Shifting away from meat-heavy diets towards diets containing more plant-based foods is broadly beneficial to both planetary and personal health, ethical and moral reasons, or also religious beliefs concerns. Ultimately, the goal is for people to embrace a balanced and diverse diet that meets individual nutritional needs. However, before choosing any diet, it is important to understand its nutritional benefits, potential drawbacks, and suitable food preferences.


1Bates B, Lennox A, Prentice A, Bates C, Page P, Nicholson S, et al. National Diet and Nutrition Survey Results from Years 1, 2, 3 and 4 (Combined) of the Rolling Programme (2008/2009 – 2011/2012). (2016). Available from: http://www.gov. uk/government/statistics/ national-diet-and-nutrition-survey-results-from years-1-to-4-combined-of-the-rolling-program-for-2008-and-2009-and-2012.

2Dagevos H, Voordouw J. Sustainability and meat consumption: is reduction realistic? Sustainability Sci Pract Policy (2013) 9(2):60–9.

3Derbyshire, E. J. (2017). Flexitarian diets and health: A review of the evidence-based literature. Frontiers in Nutrition, 3. https://doi.org/10.3389/fnut.2016.00055

4FMCG Gurus. (2022). Addressing the need for fortification in plant-based meat and fish alternatives in Europe, Africa and Middle East. Industry Report.

5Groufh-Jacobsen, S., Bahr Bugge, A., Morseth, M. S., Pedersen, J. T., & Henjum, S. (2022). Dietary habits and self-reported health measures among Norwegian adults adhering to plant-based diets. Frontiers in Nutrition, 9. https://doi.org/10.3389/fnut.2022.813482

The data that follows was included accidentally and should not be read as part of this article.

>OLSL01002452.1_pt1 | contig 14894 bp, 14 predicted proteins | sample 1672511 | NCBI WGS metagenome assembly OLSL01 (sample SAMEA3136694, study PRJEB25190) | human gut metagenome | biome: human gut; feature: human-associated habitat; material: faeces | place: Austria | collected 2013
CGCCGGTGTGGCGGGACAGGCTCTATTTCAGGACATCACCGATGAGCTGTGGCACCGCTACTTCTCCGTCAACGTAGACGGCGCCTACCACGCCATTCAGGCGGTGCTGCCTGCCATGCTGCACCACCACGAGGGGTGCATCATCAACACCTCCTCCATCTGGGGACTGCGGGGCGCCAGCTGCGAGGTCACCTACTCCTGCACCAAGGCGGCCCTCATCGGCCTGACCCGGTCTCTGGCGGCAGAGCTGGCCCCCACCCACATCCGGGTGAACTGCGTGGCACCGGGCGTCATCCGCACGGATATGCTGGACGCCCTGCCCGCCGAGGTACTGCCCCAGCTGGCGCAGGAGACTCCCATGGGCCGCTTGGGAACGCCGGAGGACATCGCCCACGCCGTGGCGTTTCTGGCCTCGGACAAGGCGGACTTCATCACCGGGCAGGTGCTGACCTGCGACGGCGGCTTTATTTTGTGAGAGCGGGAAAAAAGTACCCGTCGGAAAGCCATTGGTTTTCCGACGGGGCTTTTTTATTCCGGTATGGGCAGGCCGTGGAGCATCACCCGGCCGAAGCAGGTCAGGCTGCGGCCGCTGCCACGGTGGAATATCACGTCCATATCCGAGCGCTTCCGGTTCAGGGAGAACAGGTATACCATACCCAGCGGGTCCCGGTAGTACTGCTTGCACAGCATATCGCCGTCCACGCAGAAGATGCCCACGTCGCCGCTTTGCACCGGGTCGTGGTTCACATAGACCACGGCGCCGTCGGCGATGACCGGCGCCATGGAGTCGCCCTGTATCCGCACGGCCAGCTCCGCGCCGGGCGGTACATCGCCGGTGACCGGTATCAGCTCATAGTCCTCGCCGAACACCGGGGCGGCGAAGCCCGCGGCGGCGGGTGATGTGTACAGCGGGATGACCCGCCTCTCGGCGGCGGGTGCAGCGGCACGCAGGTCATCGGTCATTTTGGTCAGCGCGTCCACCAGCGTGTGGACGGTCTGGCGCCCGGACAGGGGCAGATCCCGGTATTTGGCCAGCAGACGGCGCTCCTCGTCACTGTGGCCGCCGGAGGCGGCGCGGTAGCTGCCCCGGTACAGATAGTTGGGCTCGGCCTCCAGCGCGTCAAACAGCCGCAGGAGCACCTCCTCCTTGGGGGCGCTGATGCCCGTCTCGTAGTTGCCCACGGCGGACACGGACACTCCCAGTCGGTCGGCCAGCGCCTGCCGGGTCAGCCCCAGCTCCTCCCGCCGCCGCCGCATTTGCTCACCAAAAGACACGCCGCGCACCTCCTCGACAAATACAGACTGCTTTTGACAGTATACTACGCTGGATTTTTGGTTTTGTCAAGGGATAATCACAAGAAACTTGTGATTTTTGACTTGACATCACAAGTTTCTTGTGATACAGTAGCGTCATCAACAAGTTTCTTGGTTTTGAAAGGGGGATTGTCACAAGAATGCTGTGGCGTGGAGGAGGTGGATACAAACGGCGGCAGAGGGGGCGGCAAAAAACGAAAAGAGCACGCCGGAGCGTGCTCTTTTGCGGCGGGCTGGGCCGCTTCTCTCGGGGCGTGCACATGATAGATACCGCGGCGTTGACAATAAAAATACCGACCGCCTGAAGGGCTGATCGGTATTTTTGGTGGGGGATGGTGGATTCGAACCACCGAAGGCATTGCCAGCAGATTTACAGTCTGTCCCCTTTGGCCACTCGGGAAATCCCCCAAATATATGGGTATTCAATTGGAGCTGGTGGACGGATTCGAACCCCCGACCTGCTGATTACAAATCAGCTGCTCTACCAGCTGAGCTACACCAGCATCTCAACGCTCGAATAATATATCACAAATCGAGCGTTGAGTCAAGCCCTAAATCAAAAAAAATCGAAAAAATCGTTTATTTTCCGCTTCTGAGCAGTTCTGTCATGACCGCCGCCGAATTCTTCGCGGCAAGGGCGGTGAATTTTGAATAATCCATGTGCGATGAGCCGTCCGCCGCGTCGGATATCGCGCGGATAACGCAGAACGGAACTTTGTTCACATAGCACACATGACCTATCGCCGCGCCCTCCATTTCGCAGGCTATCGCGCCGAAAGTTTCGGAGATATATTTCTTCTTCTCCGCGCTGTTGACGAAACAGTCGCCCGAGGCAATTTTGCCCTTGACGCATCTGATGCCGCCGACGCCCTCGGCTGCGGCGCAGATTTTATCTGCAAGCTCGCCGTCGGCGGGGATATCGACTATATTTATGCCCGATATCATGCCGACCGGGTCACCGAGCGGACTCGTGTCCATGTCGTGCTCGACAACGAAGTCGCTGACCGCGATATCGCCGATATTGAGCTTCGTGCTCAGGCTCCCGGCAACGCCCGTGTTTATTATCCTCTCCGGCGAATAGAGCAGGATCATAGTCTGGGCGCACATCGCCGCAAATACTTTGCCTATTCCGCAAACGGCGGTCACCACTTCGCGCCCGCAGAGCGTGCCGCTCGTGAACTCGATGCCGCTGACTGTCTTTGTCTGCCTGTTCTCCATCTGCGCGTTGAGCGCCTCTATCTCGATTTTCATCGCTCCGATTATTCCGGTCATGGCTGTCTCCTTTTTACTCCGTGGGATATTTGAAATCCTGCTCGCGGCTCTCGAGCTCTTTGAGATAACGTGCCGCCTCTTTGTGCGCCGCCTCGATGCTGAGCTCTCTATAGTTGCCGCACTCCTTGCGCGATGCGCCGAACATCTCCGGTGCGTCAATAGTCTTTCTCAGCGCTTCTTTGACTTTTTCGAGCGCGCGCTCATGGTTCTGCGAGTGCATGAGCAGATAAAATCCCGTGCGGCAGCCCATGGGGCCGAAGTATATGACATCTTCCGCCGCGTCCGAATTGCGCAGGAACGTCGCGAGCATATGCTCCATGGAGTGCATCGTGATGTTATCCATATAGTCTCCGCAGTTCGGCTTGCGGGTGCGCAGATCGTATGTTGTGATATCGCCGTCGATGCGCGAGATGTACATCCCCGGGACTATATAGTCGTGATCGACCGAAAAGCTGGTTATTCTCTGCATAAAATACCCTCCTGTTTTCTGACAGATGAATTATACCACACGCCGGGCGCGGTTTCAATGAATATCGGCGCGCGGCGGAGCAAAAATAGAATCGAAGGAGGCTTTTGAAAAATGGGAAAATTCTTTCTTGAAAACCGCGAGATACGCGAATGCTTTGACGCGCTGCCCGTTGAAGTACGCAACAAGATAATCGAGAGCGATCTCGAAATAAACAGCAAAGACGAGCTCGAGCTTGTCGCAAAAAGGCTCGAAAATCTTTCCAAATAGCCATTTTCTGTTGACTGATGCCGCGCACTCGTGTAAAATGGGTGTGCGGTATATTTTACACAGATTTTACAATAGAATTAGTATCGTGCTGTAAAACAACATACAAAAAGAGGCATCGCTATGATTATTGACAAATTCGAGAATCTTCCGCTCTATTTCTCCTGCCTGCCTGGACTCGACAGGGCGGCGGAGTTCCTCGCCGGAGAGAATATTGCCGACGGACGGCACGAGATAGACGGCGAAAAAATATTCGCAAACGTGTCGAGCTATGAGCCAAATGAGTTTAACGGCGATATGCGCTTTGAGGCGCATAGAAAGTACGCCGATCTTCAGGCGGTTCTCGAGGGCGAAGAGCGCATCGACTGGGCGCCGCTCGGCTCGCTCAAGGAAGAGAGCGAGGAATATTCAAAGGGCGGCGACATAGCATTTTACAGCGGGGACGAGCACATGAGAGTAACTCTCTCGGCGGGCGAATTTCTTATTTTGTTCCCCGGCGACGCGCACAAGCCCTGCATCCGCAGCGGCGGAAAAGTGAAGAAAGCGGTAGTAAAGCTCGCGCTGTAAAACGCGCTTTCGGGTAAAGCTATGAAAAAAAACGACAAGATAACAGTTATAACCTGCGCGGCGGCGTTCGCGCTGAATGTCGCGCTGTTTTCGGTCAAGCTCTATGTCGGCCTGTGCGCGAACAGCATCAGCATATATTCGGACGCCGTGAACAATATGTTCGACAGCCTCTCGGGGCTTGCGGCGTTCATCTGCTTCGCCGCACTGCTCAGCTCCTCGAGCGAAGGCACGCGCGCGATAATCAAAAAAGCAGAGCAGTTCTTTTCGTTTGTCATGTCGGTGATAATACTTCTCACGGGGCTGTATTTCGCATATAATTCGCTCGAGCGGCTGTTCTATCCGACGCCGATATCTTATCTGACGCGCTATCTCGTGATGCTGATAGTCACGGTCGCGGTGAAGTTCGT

6Klapp, A.-L., Feil, N., & Risius, A. (2022). A global analysis of National Dietary Guidelines on plant-based diets and substitutions for animal-based foods. Current Developments in Nutrition, 6(11). https://doi.org/10.1093/cdn/nzac144

7McRae, L. (2019). Vegan, Vegetarian, Pescatarian, Flexitarian and Macrobiotic Diets – What’s the Difference? Northshore University Healthsystem. Available at https://www.northshore.org/healthy-you/vegan-flexitarian-vegetarian-pescatarian-and-macrobiotic-diets–whats-the-difference/

8Our World in Data. (2020). Less meat is nearly always better than sustainable meat, to reduce your carbon footprint.

9Parra-Soto, S., Ahumada, D., Petermann-Rocha, F., Boonpoor, J., Gallegos, J. L., Anderson, J., Sharp, L., Malcomson, F. C., Livingstone, K. M., Mathers, J. C., Pell, J. P., Ho, F. K., & Celis-Morales, C. (2022). Association of meat, vegetarian, pescatarian and fish-poultry diets with risk of 19 cancer sites and all cancer: Findings from the UK biobank prospective cohort study and meta-analysis. BMC Medicine, 20(1). https://doi.org/10.1186/s12916-022-02257-9

10Rosenfeld, D. L., & Tomiyama, A. J. (2019). How proximal are pescatarians to vegetarians? An investigation of dietary identity, motivation, and attitudes toward animals. Journal of Health Psychology, 135910531984293. https://doi.org/10.1177/1359105319842933

11Springmann, M., Godfray, H. C., Rayner, M., & Scarborough, P. (2016). Analysis and valuation of the health and climate change cobenefits of dietary change. Proceedings of the National Academy of Sciences, 113(15), 4146–4151. https://doi.org/10.1073/pnas.1523119113

12Willett, W., Rockström, J., Loken, B., Springmann, M., Lang, T., Vermeulen, S., Garnett, T., Tilman, D., DeClerck, F., Wood, A., Jonell, M., Clark, M., Gordon, L. J., Fanzo, J., Hawkes, C., Zurayk, R., Rivera, J. A., De Vries, W., Majele Sibanda, L., … Murray, C. J. (2019). Food in the anthropocene: The eat–lancet commission on healthy diets from sustainable food systems. The Lancet, 393(10170), 447–492. https://doi.org/10.1016/s0140-6736(18)31788-4

13World Economic Forum. (2022). Vegan, vegetarian or flexitarian? 3 ways to eat more sustainably (n.d.) Available at https://www.weforum.org/agenda/2022/10/vegan-plant-based-diets-sustainable-food/ (Accessed: 20 June 2023).